That is if that is the income you need today. Remember the lesson above about inflation? If you are still multiple years from retirement, the amount needed will likely inflate to amount even larger than what the example indicates.
Level Up Actions to Take
1. Be Aware of Spending
I can not stress enough how much spending and your lifestyle expenses impact your future possibilities. Two aspects that are the most important to consider when you are prioritizing your spending habits: Does your purchase really impact your life and add a ton of value? Can you reach your important goals with your current spending habits? If the answer to both of these questions is yes, you are in a rare situation when you compare yourself to most of your peers. If your answer is no, then you may want to schedule a meeting or attempt to implement your own strategy. The next actions below will help you identify major pieces of the puzzle.
2. Build Emergency Savings
If you are constantly treading water and living paycheck to paycheck. Your financial life can tank if an emergency scenario ever were to arise. Establishing and monitoring your emergency savings needs will be critical in providing your confidence which will hopefully relieve any stress or anxiety you may have after reading some of the risks above. It is important to monitor because as your pay and expenses increase, the emergency savings should also increase. Otherwise, you are not protected the same way you were at lower income levels.
3. Identify Goals
When I approach building a strategy guide with clients, this is usually the first step, but I know many people simply will not take the effort to really ground themselves with what is most important to them and keep their goals at the focus of many of your financial decisions. If you are willing to, you will see a dramatic impact on how much you care about where your money is being spent and establishing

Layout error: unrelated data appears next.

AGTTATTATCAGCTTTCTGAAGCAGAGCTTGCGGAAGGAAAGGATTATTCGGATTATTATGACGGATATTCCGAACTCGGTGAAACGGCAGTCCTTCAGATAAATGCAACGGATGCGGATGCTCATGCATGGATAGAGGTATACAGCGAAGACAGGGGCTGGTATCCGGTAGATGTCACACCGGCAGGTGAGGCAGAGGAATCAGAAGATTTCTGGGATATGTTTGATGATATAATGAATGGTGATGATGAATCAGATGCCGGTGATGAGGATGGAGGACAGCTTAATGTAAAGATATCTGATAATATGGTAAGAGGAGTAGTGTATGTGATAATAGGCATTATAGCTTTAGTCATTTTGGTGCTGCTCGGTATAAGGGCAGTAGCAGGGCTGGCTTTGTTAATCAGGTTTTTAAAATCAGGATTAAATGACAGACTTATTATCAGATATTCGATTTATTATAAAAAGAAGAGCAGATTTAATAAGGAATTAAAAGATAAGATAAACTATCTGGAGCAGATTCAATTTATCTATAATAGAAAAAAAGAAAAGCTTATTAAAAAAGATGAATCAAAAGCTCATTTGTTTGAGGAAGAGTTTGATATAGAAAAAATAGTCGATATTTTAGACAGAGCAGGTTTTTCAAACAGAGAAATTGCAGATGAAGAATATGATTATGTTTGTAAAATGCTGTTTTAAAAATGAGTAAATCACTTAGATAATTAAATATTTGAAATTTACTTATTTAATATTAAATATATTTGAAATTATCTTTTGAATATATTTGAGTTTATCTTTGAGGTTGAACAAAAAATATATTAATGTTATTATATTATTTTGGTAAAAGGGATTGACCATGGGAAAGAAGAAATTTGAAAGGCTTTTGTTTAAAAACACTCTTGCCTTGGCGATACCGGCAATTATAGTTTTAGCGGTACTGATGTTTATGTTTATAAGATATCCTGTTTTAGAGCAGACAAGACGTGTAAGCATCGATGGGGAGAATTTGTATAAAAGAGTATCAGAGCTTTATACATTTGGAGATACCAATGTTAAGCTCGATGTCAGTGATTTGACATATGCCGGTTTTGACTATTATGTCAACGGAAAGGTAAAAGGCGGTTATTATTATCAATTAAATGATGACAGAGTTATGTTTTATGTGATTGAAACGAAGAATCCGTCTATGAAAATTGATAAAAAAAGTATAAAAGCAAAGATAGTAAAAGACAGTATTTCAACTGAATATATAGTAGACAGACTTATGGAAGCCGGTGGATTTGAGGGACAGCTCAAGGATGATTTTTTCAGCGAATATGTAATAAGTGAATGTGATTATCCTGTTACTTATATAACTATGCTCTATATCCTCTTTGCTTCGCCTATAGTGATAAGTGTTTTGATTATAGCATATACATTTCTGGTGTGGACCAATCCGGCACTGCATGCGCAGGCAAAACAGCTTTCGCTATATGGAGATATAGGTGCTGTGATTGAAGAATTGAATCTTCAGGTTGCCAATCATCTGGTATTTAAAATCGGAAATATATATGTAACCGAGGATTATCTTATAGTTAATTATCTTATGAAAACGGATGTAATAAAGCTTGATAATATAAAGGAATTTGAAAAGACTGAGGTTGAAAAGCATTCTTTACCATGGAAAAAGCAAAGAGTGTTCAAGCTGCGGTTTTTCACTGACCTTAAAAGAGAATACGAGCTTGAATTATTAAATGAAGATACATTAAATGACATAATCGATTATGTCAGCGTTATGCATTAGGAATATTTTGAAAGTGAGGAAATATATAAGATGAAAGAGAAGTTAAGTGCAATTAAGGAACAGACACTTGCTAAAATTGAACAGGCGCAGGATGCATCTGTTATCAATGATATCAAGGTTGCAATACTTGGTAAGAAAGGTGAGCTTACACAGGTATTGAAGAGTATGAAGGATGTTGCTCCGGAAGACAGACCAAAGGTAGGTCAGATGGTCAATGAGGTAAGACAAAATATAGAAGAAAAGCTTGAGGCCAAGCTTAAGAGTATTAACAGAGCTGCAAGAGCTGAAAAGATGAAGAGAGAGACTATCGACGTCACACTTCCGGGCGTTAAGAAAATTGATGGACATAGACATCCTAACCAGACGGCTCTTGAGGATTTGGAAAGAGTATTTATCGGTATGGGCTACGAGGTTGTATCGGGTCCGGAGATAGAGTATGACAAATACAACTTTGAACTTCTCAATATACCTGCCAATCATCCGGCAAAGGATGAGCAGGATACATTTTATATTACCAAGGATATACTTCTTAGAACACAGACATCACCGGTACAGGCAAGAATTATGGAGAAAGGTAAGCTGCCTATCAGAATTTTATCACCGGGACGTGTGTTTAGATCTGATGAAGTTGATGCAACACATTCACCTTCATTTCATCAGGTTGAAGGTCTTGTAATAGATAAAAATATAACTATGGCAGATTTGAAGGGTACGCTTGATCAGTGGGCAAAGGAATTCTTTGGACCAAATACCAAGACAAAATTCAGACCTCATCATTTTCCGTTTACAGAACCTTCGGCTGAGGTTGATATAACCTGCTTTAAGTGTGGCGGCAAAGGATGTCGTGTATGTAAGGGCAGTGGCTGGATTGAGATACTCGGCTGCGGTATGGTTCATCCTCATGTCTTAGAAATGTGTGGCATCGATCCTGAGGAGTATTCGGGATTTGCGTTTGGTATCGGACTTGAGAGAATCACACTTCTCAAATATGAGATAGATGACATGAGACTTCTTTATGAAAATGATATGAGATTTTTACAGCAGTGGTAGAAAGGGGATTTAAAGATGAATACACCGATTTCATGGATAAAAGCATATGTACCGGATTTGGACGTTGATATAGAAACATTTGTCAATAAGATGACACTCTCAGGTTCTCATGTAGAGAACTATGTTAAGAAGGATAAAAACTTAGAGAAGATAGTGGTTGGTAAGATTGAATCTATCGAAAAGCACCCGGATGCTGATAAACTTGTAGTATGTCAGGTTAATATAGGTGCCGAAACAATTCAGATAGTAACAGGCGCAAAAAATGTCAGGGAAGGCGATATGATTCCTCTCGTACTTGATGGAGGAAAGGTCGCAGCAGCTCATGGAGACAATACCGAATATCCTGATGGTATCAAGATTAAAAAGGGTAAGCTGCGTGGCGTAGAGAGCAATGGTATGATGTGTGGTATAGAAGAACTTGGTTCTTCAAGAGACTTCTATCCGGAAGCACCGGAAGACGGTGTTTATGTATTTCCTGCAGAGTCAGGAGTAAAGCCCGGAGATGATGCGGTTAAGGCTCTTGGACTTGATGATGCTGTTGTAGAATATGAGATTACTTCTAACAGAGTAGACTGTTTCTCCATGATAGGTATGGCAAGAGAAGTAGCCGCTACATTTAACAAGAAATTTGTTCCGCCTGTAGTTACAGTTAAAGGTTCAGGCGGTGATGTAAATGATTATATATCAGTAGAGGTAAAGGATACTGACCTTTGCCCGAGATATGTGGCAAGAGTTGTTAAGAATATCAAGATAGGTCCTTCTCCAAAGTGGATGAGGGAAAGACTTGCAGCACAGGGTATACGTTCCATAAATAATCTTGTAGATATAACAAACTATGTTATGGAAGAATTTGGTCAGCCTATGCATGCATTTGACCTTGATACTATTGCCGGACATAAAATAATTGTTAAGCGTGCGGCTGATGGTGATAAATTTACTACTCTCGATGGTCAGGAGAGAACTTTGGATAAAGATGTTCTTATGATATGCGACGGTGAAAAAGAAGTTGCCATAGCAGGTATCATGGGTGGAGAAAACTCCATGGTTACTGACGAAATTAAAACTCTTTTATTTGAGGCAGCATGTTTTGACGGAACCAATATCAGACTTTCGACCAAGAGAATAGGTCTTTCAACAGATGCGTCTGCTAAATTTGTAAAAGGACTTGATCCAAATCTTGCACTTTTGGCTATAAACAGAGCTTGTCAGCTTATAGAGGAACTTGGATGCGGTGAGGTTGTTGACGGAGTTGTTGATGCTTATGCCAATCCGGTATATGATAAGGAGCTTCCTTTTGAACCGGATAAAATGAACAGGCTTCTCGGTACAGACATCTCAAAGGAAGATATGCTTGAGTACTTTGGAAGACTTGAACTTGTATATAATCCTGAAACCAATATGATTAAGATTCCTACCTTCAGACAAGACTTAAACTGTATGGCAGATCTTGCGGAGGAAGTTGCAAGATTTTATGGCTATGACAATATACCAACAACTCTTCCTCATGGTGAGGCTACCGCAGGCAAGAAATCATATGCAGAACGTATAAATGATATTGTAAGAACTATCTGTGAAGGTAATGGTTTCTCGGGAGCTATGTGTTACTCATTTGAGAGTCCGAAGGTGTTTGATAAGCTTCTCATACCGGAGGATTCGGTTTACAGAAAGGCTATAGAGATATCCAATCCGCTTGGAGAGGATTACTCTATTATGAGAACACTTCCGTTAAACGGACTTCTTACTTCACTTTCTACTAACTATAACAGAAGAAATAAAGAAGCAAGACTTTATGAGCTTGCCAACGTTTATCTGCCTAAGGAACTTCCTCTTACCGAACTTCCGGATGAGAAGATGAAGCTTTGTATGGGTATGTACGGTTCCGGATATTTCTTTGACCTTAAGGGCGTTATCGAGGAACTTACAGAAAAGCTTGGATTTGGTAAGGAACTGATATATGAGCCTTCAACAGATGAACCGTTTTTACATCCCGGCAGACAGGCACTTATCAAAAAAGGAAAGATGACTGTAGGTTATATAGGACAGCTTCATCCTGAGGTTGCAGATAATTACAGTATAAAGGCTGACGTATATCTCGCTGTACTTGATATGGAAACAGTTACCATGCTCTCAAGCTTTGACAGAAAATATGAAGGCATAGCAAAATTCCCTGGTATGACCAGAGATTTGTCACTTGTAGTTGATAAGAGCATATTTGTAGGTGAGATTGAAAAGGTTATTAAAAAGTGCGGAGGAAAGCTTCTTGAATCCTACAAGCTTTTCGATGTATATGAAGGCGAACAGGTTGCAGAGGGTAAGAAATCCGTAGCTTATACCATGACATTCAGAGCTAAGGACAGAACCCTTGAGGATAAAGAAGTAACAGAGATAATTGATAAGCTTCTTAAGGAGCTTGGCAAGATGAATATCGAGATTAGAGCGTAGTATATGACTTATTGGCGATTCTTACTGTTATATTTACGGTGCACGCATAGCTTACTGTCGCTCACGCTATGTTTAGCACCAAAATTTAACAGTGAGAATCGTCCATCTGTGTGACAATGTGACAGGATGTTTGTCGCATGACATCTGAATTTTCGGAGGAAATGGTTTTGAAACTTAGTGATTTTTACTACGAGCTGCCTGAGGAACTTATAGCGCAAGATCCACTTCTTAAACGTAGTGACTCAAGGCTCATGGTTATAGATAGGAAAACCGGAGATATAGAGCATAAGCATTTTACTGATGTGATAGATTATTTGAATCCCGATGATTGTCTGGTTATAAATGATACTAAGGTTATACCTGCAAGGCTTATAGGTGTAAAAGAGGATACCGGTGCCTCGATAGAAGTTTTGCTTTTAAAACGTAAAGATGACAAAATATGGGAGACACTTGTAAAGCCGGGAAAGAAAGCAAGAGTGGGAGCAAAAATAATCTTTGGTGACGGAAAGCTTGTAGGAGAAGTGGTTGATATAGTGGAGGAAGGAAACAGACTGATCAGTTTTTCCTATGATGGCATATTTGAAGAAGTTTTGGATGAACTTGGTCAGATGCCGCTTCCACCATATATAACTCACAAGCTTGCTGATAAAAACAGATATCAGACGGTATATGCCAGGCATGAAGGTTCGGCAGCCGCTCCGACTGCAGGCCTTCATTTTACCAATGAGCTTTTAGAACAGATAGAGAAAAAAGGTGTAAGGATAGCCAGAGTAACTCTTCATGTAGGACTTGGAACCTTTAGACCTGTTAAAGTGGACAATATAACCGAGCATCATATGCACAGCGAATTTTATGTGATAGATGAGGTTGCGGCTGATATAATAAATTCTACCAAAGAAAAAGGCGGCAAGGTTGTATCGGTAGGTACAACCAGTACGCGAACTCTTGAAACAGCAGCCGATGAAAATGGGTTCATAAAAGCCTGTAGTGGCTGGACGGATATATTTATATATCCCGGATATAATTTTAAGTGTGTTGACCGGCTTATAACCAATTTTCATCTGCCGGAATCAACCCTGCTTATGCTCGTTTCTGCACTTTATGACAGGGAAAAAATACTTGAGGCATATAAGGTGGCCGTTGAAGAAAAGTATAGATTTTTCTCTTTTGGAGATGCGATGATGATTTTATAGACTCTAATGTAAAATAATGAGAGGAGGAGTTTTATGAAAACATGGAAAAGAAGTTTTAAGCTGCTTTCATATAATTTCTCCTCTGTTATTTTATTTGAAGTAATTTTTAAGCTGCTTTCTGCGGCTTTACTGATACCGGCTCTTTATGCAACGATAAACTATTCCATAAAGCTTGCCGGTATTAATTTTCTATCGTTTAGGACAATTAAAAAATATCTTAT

4. Obtain Proper Insurance
Hopefully, you realized when reading through the risk of not having the proper insurance coverage that obtaining the proper insurance is a quick and easy solution to that problem. You want to protect yourself (disability insurance) and your family (life insurance) if your income earning potential were to evaporate or quickly change.
5. Invest for Future
Investing for your future helps offset the impacts of both inflation and funding your future retirement spending. There are many ways to approach investing, but when thinking about long-term goals, you want to allow yourself the potential to out-earn inflation. Investing does have the potential for losses, but many of the risks can be mitigated with a long-term focus and diversified approach.
6. Invest in Yourself
Investing in yourself is not only very rewarding because of the personal growth you will see, but also to have more control over your destiny. If you further your knowledge or expertise in your current role, it will open up the opportunity for promotions, pay raises, and job security. If you fall into the category or wanting to make a shift that requires a drop in income, being the most prepared as possible to enter your new role will help you close the income gap faster. If layoffs ever do impact you, you will have greater abilities, strengths, and confidence to identify and land your next opportunity.
Now, do you believe that there are downsides to making the most money you ever have? The great news is that all of these risks are controllable by the actions and choices that you make. Just think about the flexibility and possibilities that open up if your income increased 25%, but you didn’t increase any of your expenses! You could destroy any debt that you have previously accumulated at light speed. Then what?! Making the most money you ever have is an amazing opportunity, unfortunately, it is one that most people mess up. Don’t mess it up!
About the Author
The only things Lucas Casarez loves more than thinking about financial planning strategies is his family and two dogs. Lucas's experience in his personal life, as well as, banking and financial planning makes him uniquely qualified to help clients tackle financial planning concepts from budgeting, to taxes, to student loans, and all the way to planning for retirement. When he's not helping clients' achieve their life goals, Lucas can be seen with his family at the drive-in movie theater, kayaking at the reservoir, or going on a short run.